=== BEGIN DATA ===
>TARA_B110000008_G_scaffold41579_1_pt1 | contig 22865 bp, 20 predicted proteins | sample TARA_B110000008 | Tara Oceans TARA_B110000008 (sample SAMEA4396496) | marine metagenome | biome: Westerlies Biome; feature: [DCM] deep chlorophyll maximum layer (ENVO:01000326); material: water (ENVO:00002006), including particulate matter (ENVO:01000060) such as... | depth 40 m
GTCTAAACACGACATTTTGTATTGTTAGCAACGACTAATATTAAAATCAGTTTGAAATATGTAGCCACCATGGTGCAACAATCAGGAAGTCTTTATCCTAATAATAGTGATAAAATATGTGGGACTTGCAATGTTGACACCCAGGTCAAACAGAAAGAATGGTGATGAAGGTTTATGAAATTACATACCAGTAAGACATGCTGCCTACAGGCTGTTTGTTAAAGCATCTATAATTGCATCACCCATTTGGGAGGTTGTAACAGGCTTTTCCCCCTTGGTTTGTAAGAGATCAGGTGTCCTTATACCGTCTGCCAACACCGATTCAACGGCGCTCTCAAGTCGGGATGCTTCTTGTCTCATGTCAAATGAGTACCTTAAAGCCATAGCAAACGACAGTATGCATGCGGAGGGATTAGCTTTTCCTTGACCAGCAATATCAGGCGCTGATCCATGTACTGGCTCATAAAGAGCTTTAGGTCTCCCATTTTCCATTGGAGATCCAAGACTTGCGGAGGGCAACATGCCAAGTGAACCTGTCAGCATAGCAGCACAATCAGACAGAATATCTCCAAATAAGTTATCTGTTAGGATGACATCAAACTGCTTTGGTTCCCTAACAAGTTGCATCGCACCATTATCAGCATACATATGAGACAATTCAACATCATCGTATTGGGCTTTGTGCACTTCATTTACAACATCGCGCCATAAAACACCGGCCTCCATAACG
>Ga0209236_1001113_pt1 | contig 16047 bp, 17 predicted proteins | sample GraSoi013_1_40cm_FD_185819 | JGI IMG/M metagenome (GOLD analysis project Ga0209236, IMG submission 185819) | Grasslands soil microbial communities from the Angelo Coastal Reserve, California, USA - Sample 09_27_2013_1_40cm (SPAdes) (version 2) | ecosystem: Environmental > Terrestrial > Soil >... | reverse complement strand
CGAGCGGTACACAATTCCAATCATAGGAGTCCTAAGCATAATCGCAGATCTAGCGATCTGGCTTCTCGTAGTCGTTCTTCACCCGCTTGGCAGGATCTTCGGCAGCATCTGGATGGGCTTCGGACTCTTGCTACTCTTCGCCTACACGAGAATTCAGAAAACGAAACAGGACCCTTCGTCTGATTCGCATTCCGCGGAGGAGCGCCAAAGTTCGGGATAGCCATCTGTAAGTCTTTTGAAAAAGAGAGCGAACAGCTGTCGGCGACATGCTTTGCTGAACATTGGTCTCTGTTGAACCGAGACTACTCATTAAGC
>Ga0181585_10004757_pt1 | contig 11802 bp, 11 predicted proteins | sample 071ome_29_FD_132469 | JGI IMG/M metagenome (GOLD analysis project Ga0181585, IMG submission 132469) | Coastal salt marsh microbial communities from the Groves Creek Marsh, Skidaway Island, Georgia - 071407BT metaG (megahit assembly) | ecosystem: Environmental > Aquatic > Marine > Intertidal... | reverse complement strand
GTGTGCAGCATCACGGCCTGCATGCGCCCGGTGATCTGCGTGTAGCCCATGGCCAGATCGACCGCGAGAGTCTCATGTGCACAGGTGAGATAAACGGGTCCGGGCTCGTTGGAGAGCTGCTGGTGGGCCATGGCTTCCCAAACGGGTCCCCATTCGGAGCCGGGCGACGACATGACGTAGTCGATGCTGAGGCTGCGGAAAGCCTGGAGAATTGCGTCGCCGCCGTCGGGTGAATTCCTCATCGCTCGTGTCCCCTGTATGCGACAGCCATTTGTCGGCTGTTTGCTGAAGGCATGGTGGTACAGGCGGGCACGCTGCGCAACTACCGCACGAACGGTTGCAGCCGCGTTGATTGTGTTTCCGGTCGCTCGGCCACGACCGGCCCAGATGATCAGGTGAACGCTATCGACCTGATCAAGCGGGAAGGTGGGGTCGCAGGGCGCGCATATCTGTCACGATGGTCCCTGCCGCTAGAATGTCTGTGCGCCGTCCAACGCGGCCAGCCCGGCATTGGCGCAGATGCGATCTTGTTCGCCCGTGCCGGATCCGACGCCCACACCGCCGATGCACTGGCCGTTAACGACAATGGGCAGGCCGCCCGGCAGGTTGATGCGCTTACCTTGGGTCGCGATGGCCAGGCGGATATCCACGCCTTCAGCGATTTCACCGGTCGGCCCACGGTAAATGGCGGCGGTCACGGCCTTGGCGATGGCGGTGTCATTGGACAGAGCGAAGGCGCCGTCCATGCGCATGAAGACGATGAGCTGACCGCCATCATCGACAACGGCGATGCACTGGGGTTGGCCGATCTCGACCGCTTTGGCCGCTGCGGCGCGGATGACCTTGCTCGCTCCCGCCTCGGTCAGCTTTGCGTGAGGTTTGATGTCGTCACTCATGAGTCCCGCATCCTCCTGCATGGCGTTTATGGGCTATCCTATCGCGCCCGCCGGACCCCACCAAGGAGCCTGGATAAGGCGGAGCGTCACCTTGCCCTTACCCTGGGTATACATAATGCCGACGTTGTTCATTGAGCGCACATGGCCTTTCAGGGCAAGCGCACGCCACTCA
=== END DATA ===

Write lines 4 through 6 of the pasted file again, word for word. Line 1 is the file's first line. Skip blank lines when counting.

CGAGCGGTACACAATTCCAATCATAGGAGTCCTAAGCATAATCGCAGATCTAGCGATCTGGCTTCTCGTAGTCGTTCTTCACCCGCTTGGCAGGATCTTCGGCAGCATCTGGATGGGCTTCGGACTCTTGCTACTCTTCGCCTACACGAGAATTCAGAAAACGAAACAGGACCCTTCGTCTGATTCGCATTCCGCGGAGGAGCGCCAAAGTTCGGGATAGCCATCTGTAAGTCTTTTGAAAAAGAGAGCGAACAGCTGTCGGCGACATGCTTTGCTGAACATTGGTCTCTGTTGAACCGAGACTACTCATTAAGC
>Ga0181585_10004757_pt1 | contig 11802 bp, 11 predicted proteins | sample 071ome_29_FD_132469 | JGI IMG/M metagenome (GOLD analysis project Ga0181585, IMG submission 132469) | Coastal salt marsh microbial communities from the Groves Creek Marsh, Skidaway Island, Georgia - 071407BT metaG (megahit assembly) | ecosystem: Environmental > Aquatic > Marine > Intertidal... | reverse complement strand
GTGTGCAGCATCACGGCCTGCATGCGCCCGGTGATCTGCGTGTAGCCCATGGCCAGATCGACCGCGAGAGTCTCATGTGCACAGGTGAGATAAACGGGTCCGGGCTCGTTGGAGAGCTGCTGGTGGGCCATGGCTTCCCAAACGGGTCCCCATTCGGAGCCGGGCGACGACATGACGTAGTCGATGCTGAGGCTGCGGAAAGCCTGGAGAATTGCGTCGCCGCCGTCGGGTGAATTCCTCATCGCTCGTGTCCCCTGTATGCGACAGCCATTTGTCGGCTGTTTGCTGAAGGCATGGTGGTACAGGCGGGCACGCTGCGCAACTACCGCACGAACGGTTGCAGCCGCGTTGATTGTGTTTCCGGTCGCTCGGCCACGACCGGCCCAGATGATCAGGTGAACGCTATCGACCTGATCAAGCGGGAAGGTGGGGTCGCAGGGCGCGCATATCTGTCACGATGGTCCCTGCCGCTAGAATGTCTGTGCGCCGTCCAACGCGGCCAGCCCGGCATTGGCGCAGATGCGATCTTGTTCGCCCGTGCCGGATCCGACGCCCACACCGCCGATGCACTGGCCGTTAACGACAATGGGCAGGCCGCCCGGCAGGTTGATGCGCTTACCTTGGGTCGCGATGGCCAGGCGGATATCCACGCCTTCAGCGATTTCACCGGTCGGCCCACGGTAAATGGCGGCGGTCACGGCCTTGGCGATGGCGGTGTCATTGGACAGAGCGAAGGCGCCGTCCATGCGCATGAAGACGATGAGCTGACCGCCATCATCGACAACGGCGATGCACTGGGGTTGGCCGATCTCGACCGCTTTGGCCGCTGCGGCGCGGATGACCTTGCTCGCTCCCGCCTCGGTCAGCTTTGCGTGAGGTTTGATGTCGTCACTCATGAGTCCCGCATCCTCCTGCATGGCGTTTATGGGCTATCCTATCGCGCCCGCCGGACCCCACCAAGGAGCCTGGATAAGGCGGAGCGTCACCTTGCCCTTACCCTGGGTATACATAATGCCGACGTTGTTCATTGAGCGCACATGGCCTTTCAGGGCAAGCGCACGCCACTCA